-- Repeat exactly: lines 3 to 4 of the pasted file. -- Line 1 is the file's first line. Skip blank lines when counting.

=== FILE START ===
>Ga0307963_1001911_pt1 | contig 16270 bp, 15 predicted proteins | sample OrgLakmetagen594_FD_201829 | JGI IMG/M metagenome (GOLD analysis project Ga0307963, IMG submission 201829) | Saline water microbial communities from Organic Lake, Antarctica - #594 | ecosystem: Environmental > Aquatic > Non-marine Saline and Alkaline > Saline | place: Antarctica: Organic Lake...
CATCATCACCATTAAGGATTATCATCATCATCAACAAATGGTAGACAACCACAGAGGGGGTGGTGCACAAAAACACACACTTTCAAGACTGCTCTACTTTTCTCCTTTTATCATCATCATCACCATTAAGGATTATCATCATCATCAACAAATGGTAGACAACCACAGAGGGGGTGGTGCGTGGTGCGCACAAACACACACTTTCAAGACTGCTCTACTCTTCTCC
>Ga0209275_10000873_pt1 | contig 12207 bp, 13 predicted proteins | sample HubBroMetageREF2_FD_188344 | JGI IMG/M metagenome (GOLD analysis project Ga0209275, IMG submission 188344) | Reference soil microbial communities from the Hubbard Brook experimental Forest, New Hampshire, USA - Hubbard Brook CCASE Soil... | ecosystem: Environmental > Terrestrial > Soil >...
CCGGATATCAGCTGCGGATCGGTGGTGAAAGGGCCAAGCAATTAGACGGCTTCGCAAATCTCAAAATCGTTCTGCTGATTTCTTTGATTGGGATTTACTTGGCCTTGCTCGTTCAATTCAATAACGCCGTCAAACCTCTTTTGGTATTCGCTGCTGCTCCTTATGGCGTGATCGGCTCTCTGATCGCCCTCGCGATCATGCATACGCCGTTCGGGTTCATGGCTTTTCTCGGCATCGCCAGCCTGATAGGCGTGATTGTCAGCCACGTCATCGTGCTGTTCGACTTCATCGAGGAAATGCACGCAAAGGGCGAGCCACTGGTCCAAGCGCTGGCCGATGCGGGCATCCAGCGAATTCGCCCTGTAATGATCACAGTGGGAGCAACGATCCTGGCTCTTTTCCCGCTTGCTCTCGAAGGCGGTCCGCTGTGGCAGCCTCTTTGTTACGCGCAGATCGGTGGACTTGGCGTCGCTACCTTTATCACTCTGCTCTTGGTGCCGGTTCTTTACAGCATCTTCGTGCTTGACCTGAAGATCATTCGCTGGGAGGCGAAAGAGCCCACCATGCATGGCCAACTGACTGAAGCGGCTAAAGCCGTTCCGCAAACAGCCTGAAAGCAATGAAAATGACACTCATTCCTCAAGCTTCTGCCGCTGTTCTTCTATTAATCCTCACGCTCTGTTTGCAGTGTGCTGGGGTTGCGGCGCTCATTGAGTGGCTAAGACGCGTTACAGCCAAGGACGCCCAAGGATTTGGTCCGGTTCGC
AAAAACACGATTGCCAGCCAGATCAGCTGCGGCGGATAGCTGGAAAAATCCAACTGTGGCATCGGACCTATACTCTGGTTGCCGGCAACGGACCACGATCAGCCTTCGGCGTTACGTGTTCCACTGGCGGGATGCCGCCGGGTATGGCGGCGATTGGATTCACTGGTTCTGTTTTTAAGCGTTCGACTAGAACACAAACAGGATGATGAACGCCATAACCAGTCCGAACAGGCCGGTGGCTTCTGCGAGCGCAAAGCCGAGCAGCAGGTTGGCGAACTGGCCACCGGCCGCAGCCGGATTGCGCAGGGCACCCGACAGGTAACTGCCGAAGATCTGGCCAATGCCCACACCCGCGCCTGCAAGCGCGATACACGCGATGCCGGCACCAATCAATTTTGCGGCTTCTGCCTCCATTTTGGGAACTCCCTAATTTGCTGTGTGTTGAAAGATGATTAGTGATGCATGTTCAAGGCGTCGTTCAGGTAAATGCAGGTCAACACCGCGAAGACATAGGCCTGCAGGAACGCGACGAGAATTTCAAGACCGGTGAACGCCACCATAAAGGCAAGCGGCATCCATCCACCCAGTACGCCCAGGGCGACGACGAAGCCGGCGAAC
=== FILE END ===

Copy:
>Ga0209275_10000873_pt1 | contig 12207 bp, 13 predicted proteins | sample HubBroMetageREF2_FD_188344 | JGI IMG/M metagenome (GOLD analysis project Ga0209275, IMG submission 188344) | Reference soil microbial communities from the Hubbard Brook experimental Forest, New Hampshire, USA - Hubbard Brook CCASE Soil... | ecosystem: Environmental > Terrestrial > Soil >...
CCGGATATCAGCTGCGGATCGGTGGTGAAAGGGCCAAGCAATTAGACGGCTTCGCAAATCTCAAAATCGTTCTGCTGATTTCTTTGATTGGGATTTACTTGGCCTTGCTCGTTCAATTCAATAACGCCGTCAAACCTCTTTTGGTATTCGCTGCTGCTCCTTATGGCGTGATCGGCTCTCTGATCGCCCTCGCGATCATGCATACGCCGTTCGGGTTCATGGCTTTTCTCGGCATCGCCAGCCTGATAGGCGTGATTGTCAGCCACGTCATCGTGCTGTTCGACTTCATCGAGGAAATGCACGCAAAGGGCGAGCCACTGGTCCAAGCGCTGGCCGATGCGGGCATCCAGCGAATTCGCCCTGTAATGATCACAGTGGGAGCAACGATCCTGGCTCTTTTCCCGCTTGCTCTCGAAGGCGGTCCGCTGTGGCAGCCTCTTTGTTACGCGCAGATCGGTGGACTTGGCGTCGCTACCTTTATCACTCTGCTCTTGGTGCCGGTTCTTTACAGCATCTTCGTGCTTGACCTGAAGATCATTCGCTGGGAGGCGAAAGAGCCCACCATGCATGGCCAACTGACTGAAGCGGCTAAAGCCGTTCCGCAAACAGCCTGAAAGCAATGAAAATGACACTCATTCCTCAAGCTTCTGCCGCTGTTCTTCTATTAATCCTCACGCTCTGTTTGCAGTGTGCTGGGGTTGCGGCGCTCATTGAGTGGCTAAGACGCGTTACAGCCAAGGACGCCCAAGGATTTGGTCCGGTTCGC